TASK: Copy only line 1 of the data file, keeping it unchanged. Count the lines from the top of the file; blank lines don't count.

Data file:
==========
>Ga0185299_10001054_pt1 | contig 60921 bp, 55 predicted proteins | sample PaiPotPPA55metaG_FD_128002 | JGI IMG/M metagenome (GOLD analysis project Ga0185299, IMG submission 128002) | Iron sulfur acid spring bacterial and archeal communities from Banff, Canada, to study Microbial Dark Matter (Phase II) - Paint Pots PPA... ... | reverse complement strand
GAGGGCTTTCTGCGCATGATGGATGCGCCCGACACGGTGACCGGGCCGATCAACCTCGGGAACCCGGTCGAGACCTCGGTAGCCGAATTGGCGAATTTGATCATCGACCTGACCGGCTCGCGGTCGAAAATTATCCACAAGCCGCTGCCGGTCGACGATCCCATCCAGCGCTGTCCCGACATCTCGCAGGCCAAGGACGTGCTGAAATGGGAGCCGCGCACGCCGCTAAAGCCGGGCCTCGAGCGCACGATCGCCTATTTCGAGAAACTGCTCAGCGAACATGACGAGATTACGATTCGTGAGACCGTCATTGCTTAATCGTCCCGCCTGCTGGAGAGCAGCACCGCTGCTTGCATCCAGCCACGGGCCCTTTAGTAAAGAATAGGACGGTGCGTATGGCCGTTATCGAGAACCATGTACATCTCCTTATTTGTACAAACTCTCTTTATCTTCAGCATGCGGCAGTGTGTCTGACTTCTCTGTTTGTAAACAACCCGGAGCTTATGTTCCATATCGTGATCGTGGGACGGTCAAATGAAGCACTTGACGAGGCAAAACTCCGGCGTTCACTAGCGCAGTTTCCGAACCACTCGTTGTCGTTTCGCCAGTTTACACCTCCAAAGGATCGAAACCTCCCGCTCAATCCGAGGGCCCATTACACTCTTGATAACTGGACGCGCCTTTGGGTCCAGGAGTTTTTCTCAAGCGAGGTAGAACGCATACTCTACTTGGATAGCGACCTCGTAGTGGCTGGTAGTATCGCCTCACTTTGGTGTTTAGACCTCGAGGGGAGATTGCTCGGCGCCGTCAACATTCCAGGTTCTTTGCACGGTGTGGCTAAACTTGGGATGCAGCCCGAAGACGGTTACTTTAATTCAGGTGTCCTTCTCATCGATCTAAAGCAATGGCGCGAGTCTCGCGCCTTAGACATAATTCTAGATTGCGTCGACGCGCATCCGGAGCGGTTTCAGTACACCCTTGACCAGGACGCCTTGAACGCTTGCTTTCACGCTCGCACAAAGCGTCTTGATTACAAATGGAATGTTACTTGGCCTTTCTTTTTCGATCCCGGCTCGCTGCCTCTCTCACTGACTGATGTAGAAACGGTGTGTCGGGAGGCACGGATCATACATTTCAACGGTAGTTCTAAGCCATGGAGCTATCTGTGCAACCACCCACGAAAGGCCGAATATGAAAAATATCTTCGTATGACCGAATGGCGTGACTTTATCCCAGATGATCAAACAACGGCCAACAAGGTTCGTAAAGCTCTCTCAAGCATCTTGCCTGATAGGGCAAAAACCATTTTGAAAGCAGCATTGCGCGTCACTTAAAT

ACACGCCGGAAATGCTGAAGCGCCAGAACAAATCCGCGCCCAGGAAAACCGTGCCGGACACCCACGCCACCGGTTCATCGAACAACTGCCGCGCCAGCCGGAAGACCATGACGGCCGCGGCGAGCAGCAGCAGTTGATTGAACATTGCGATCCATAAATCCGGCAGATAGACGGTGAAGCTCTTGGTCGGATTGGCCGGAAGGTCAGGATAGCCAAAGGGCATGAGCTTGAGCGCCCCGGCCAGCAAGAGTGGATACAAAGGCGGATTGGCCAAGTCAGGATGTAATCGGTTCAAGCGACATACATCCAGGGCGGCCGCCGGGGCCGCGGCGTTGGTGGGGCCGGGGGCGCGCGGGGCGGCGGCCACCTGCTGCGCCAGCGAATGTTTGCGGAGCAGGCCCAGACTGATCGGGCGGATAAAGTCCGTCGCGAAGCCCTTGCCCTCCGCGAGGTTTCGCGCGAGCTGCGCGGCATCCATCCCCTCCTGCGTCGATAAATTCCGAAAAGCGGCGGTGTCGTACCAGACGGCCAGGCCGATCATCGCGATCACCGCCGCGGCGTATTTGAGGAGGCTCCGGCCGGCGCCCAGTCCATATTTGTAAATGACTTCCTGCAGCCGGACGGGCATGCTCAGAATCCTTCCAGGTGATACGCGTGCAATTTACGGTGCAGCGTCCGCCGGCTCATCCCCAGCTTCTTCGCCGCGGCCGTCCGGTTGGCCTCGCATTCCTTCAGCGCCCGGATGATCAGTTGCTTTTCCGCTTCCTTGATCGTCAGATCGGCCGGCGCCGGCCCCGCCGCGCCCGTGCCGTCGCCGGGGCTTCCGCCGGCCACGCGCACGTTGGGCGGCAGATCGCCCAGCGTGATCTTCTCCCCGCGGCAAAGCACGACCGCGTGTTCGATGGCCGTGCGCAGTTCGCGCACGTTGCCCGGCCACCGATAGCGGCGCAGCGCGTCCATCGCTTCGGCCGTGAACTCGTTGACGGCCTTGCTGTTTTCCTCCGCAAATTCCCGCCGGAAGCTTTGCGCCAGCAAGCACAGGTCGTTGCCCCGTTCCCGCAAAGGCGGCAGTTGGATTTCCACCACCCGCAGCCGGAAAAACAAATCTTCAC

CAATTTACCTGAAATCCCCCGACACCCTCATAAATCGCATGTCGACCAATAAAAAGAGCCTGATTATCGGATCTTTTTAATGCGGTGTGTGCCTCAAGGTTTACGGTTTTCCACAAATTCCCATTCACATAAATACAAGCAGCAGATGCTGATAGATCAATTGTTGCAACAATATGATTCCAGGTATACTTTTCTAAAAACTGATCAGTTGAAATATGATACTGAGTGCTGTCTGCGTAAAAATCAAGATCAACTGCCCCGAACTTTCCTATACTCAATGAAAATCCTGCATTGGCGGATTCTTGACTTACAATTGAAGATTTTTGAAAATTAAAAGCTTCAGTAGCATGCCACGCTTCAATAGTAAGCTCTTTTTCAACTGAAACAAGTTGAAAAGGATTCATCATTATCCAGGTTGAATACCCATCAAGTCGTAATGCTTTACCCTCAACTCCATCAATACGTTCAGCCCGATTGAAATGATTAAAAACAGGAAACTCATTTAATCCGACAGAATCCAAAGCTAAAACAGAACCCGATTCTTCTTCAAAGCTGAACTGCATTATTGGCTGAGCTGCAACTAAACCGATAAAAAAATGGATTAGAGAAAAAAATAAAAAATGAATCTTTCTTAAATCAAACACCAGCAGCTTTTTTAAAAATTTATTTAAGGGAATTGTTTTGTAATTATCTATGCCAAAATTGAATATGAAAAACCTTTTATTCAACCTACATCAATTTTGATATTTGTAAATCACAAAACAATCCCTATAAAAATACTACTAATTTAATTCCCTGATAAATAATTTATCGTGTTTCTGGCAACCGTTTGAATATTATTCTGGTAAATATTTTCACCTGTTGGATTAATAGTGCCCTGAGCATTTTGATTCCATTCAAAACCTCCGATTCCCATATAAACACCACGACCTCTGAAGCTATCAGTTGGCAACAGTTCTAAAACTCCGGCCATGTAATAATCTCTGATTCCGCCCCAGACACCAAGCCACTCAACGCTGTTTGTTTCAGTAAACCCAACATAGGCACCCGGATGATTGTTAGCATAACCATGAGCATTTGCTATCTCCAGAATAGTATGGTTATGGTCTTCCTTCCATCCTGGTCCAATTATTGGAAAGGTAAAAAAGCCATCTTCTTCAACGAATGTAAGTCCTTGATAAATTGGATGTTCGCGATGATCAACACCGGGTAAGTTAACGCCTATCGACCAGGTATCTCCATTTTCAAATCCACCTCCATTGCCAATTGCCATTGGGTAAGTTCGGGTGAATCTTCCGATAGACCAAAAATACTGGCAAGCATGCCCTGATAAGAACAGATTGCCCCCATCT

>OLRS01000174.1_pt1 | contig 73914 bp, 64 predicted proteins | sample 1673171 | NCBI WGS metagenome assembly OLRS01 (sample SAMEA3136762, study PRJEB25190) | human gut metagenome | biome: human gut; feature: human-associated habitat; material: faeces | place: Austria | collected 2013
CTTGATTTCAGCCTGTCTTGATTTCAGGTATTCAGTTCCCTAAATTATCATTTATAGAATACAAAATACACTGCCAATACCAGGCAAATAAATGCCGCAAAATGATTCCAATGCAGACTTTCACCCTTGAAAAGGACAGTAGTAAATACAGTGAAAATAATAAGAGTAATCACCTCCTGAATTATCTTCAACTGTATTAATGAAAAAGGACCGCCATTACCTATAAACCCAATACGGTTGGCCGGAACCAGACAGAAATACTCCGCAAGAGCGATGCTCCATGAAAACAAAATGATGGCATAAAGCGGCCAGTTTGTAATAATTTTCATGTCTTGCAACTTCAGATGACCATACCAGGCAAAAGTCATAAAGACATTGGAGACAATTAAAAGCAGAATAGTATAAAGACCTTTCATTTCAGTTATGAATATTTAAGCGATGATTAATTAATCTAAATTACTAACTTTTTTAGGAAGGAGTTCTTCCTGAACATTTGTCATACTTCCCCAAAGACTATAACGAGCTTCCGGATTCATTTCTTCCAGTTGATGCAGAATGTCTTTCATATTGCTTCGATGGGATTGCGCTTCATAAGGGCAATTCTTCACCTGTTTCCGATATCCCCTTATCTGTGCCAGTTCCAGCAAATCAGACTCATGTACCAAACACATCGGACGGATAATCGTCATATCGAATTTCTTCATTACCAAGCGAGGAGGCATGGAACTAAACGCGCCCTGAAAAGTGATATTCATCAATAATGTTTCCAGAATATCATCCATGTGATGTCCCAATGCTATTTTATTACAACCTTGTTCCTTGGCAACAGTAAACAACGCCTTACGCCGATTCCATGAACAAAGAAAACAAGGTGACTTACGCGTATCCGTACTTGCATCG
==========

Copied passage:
>Ga0185299_10001054_pt1 | contig 60921 bp, 55 predicted proteins | sample PaiPotPPA55metaG_FD_128002 | JGI IMG/M metagenome (GOLD analysis project Ga0185299, IMG submission 128002) | Iron sulfur acid spring bacterial and archeal communities from Banff, Canada, to study Microbial Dark Matter (Phase II) - Paint Pots PPA... ... | reverse complement strand